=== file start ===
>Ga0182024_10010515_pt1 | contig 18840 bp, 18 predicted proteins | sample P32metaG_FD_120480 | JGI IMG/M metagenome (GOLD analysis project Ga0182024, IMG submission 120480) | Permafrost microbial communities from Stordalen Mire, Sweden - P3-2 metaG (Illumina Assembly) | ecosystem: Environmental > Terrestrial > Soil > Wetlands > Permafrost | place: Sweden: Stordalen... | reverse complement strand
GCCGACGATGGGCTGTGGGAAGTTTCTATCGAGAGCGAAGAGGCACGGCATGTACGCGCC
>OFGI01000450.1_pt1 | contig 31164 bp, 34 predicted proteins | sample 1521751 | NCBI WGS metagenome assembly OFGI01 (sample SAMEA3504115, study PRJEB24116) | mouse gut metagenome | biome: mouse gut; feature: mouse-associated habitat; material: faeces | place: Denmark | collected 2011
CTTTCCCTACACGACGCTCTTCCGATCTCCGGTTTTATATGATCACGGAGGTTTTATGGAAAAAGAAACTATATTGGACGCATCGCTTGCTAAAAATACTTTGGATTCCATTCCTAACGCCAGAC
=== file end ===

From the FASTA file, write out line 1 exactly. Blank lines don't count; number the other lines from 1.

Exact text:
>Ga0182024_10010515_pt1 | contig 18840 bp, 18 predicted proteins | sample P32metaG_FD_120480 | JGI IMG/M metagenome (GOLD analysis project Ga0182024, IMG submission 120480) | Permafrost microbial communities from Stordalen Mire, Sweden - P3-2 metaG (Illumina Assembly) | ecosystem: Environmental > Terrestrial > Soil > Wetlands > Permafrost | place: Sweden: Stordalen... | reverse complement strand